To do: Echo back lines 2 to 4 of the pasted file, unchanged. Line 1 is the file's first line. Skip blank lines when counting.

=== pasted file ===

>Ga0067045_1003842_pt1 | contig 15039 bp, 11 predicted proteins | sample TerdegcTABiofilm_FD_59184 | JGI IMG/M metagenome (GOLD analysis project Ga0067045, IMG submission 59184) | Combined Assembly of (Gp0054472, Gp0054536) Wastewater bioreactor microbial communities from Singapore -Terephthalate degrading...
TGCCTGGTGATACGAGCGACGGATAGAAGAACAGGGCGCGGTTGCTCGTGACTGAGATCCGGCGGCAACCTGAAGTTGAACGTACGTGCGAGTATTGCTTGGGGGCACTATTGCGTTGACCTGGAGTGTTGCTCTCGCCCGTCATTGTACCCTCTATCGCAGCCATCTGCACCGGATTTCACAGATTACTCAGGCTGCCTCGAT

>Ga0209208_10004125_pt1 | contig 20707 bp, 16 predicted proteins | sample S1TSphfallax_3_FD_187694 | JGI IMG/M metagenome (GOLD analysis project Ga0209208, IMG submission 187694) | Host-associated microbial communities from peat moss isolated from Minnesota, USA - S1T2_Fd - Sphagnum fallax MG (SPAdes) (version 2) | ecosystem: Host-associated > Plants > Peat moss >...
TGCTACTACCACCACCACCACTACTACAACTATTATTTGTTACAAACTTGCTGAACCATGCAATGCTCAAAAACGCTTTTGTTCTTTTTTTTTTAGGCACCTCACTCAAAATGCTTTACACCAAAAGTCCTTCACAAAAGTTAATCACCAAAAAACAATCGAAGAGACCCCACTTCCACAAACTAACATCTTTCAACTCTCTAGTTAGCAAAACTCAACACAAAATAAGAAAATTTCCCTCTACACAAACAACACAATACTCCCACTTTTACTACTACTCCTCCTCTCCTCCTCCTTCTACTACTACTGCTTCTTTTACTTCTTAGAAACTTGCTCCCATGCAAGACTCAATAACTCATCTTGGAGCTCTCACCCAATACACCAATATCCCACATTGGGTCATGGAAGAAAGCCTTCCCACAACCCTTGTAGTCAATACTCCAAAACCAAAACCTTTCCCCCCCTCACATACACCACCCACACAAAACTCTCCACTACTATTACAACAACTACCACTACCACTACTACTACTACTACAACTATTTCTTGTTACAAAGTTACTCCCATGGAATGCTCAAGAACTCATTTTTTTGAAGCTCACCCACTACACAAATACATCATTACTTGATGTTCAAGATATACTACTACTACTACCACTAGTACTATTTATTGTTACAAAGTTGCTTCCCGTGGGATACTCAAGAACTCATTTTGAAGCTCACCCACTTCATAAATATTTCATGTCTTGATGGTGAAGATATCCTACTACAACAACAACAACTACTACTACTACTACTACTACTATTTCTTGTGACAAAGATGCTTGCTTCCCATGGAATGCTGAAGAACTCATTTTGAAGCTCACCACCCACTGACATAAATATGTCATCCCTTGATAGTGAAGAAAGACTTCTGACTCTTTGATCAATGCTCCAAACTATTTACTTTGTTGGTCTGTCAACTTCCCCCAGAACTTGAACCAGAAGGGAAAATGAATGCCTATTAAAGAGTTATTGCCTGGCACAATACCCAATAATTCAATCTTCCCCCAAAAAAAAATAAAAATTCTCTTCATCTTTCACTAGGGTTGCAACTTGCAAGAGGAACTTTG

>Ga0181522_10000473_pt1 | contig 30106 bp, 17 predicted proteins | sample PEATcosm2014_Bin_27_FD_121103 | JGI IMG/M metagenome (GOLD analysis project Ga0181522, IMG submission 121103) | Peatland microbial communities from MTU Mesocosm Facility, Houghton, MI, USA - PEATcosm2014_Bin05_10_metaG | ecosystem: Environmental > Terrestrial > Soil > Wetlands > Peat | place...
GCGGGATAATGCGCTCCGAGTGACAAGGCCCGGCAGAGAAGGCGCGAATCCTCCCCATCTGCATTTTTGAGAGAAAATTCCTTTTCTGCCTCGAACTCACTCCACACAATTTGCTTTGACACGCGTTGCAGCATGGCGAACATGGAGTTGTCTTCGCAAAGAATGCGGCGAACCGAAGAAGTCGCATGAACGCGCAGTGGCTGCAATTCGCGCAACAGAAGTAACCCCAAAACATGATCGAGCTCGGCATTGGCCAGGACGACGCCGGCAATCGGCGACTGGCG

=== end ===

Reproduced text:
TGCCTGGTGATACGAGCGACGGATAGAAGAACAGGGCGCGGTTGCTCGTGACTGAGATCCGGCGGCAACCTGAAGTTGAACGTACGTGCGAGTATTGCTTGGGGGCACTATTGCGTTGACCTGGAGTGTTGCTCTCGCCCGTCATTGTACCCTCTATCGCAGCCATCTGCACCGGATTTCACAGATTACTCAGGCTGCCTCGAT

>Ga0209208_10004125_pt1 | contig 20707 bp, 16 predicted proteins | sample S1TSphfallax_3_FD_187694 | JGI IMG/M metagenome (GOLD analysis project Ga0209208, IMG submission 187694) | Host-associated microbial communities from peat moss isolated from Minnesota, USA - S1T2_Fd - Sphagnum fallax MG (SPAdes) (version 2) | ecosystem: Host-associated > Plants > Peat moss >...
TGCTACTACCACCACCACCACTACTACAACTATTATTTGTTACAAACTTGCTGAACCATGCAATGCTCAAAAACGCTTTTGTTCTTTTTTTTTTAGGCACCTCACTCAAAATGCTTTACACCAAAAGTCCTTCACAAAAGTTAATCACCAAAAAACAATCGAAGAGACCCCACTTCCACAAACTAACATCTTTCAACTCTCTAGTTAGCAAAACTCAACACAAAATAAGAAAATTTCCCTCTACACAAACAACACAATACTCCCACTTTTACTACTACTCCTCCTCTCCTCCTCCTTCTACTACTACTGCTTCTTTTACTTCTTAGAAACTTGCTCCCATGCAAGACTCAATAACTCATCTTGGAGCTCTCACCCAATACACCAATATCCCACATTGGGTCATGGAAGAAAGCCTTCCCACAACCCTTGTAGTCAATACTCCAAAACCAAAACCTTTCCCCCCCTCACATACACCACCCACACAAAACTCTCCACTACTATTACAACAACTACCACTACCACTACTACTACTACTACAACTATTTCTTGTTACAAAGTTACTCCCATGGAATGCTCAAGAACTCATTTTTTTGAAGCTCACCCACTACACAAATACATCATTACTTGATGTTCAAGATATACTACTACTACTACCACTAGTACTATTTATTGTTACAAAGTTGCTTCCCGTGGGATACTCAAGAACTCATTTTGAAGCTCACCCACTTCATAAATATTTCATGTCTTGATGGTGAAGATATCCTACTACAACAACAACAACTACTACTACTACTACTACTACTATTTCTTGTGACAAAGATGCTTGCTTCCCATGGAATGCTGAAGAACTCATTTTGAAGCTCACCACCCACTGACATAAATATGTCATCCCTTGATAGTGAAGAAAGACTTCTGACTCTTTGATCAATGCTCCAAACTATTTACTTTGTTGGTCTGTCAACTTCCCCCAGAACTTGAACCAGAAGGGAAAATGAATGCCTATTAAAGAGTTATTGCCTGGCACAATACCCAATAATTCAATCTTCCCCCAAAAAAAAATAAAAATTCTCTTCATCTTTCACTAGGGTTGCAACTTGCAAGAGGAACTTTG